28 November 2007
It has widely been accepted (including by Gordon Brown) that it is illegal to disguise the source of donations made to a political party. Various people have raised the spectre of money laundering, so I thought it might be helpful to set out how a money laundering offence might have taken place, given the facts we know about David Abraham's donations to the Labour Party.
Under the Proceeds of Crime Act 2002 ("POCA") it is an offence for a person to "become concerned in an arrangement which he knows or suspects facilitates (by whatever means) the acqusition, retention, use or control of criminal property by or on behalf of another person" (section 328) and under section 329 "A person commits an offence if he: (a) acquires criminal property; (b) uses criminal property; (c) has possession of criminal property".
It seems to me that the donations became criminal property when they passed from Mr Abrahams to Mrs Kidd and Mr Ruddick with the intention that they be passed to the Labour Party as donations with the purpose of disguising their source, because under section 340 of POCA, criminal property is defined as any property that you "know or suspect" is or represents the benefit of "criminal conduct".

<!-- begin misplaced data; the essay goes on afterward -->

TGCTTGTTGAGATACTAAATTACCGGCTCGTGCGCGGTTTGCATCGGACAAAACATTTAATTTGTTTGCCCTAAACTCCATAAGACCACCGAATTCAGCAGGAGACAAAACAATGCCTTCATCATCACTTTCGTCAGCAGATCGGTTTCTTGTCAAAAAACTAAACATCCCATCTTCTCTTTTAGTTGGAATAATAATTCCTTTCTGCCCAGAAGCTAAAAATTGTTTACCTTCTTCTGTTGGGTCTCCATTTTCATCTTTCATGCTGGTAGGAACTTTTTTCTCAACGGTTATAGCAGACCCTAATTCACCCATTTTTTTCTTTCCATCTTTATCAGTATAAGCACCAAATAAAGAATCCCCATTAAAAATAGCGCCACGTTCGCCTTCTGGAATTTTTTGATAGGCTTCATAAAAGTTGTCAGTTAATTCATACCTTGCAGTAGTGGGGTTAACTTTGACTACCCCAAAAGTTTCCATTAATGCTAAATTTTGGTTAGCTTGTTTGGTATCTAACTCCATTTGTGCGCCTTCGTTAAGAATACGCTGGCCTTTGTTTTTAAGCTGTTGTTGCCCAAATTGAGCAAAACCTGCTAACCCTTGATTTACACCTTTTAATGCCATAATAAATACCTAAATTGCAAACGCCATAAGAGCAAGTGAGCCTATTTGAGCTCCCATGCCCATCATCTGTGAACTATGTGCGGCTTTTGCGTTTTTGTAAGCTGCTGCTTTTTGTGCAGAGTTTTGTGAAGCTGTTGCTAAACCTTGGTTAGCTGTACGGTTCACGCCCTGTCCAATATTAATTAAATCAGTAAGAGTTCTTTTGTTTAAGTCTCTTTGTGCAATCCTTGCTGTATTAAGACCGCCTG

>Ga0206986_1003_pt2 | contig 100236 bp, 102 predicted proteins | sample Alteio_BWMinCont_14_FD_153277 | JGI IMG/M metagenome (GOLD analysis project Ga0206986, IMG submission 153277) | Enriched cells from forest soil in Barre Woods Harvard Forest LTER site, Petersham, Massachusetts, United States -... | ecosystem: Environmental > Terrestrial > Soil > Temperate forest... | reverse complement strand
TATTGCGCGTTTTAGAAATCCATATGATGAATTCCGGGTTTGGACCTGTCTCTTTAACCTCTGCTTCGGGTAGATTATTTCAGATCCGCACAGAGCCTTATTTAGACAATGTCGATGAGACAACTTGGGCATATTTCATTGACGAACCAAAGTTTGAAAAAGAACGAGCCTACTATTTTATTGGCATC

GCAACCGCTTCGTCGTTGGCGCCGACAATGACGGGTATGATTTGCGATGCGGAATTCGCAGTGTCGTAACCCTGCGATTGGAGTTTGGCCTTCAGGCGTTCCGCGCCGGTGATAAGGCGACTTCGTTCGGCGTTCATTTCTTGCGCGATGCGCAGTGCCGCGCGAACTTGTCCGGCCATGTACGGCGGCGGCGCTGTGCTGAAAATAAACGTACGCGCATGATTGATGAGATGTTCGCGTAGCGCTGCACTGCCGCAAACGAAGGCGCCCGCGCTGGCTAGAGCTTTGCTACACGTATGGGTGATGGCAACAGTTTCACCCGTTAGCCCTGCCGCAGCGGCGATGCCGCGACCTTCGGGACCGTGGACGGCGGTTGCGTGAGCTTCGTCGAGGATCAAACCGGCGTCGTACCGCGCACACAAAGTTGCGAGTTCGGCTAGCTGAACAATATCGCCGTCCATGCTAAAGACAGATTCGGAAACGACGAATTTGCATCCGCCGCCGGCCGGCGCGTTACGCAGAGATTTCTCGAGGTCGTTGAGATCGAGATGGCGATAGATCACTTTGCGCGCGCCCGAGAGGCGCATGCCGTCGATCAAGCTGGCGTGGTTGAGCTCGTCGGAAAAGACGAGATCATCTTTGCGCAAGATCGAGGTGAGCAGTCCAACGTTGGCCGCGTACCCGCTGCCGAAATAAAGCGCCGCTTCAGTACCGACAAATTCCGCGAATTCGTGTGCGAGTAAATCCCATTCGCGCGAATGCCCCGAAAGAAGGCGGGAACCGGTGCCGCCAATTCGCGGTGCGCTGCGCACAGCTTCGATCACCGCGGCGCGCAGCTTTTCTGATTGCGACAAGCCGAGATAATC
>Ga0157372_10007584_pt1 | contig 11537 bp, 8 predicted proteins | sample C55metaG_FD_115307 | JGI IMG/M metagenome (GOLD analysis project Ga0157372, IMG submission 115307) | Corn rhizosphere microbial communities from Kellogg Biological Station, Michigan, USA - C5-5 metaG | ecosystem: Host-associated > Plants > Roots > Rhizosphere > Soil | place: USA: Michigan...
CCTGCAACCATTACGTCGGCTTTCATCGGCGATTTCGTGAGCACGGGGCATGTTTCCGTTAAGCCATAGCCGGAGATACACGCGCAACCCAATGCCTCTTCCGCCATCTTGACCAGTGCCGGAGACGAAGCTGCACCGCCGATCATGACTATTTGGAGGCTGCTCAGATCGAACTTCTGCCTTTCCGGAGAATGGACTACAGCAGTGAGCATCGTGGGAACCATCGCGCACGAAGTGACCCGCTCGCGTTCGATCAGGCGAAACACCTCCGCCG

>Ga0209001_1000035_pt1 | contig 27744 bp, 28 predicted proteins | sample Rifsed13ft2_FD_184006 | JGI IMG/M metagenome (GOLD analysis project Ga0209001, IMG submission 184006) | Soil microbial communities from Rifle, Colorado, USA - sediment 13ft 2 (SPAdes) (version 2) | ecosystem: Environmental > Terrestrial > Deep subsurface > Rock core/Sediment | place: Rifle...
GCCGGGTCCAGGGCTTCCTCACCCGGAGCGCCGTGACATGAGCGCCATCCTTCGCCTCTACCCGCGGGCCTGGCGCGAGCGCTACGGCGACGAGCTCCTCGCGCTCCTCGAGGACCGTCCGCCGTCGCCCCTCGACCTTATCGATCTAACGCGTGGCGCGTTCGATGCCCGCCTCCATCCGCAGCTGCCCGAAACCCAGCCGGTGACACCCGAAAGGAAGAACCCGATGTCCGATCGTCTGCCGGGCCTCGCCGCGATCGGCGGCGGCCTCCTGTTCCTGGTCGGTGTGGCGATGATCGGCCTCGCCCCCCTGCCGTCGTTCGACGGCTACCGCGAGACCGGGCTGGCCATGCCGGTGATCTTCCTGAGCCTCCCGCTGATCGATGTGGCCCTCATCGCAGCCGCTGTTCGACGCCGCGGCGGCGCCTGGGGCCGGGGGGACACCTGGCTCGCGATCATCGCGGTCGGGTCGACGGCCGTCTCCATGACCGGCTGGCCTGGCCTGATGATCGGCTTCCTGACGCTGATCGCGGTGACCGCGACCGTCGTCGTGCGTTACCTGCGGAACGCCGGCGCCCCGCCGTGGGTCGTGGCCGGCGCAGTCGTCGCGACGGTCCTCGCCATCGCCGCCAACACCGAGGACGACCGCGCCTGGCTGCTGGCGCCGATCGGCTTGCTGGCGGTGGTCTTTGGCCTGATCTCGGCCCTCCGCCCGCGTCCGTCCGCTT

The penalty - up to 14 years in prison and an unlimited fine.
UPDATE (29-11-07): In response to this post, Head of Legal has responded in the comments of his own blog as follows: "I think talk of POCA is wild, too, Danvers. In what sense was the money the proceeds of crime? How did it represent the benefit of criminal conduct? If Janet Kidd told Labour the money came from Abrahams - and Peter Watt did know that - then she acted lawfully, and so did Abrahams. And so did Peter Watt in accepting it. Nobody gets the money by doing anything unlawful. What was unlawful was wrongly reporting the agent as the donor."
My response was: "I am not sure it is as simple as that. If Kidd/Abrahams donated the money to Labour and told Labour (i.e. Watt) that it was Abraham's money but that it should be reported as Kidd's money, they (all three of them) are setting out to breach the PPERA. My understanding of POCA is that just about any transfer of cash in furtherance of a crime constitutes an ML offence. It could be argued that the cash became tainted with criminality the moment it was transferred to Kidd for the purpose of disguising its true origins for the purposes of a declaration under the PPERA.It would be the same if an employer and employee were deliberately cheating on Income Tax and giving the difference to a political party - and the political party knew about the scheme. To be fair, I think to prosecute under POCA would be unfair, but the police love using it to stitch up the nearest and dearest of the real offenders, once they have touched the tainted cash."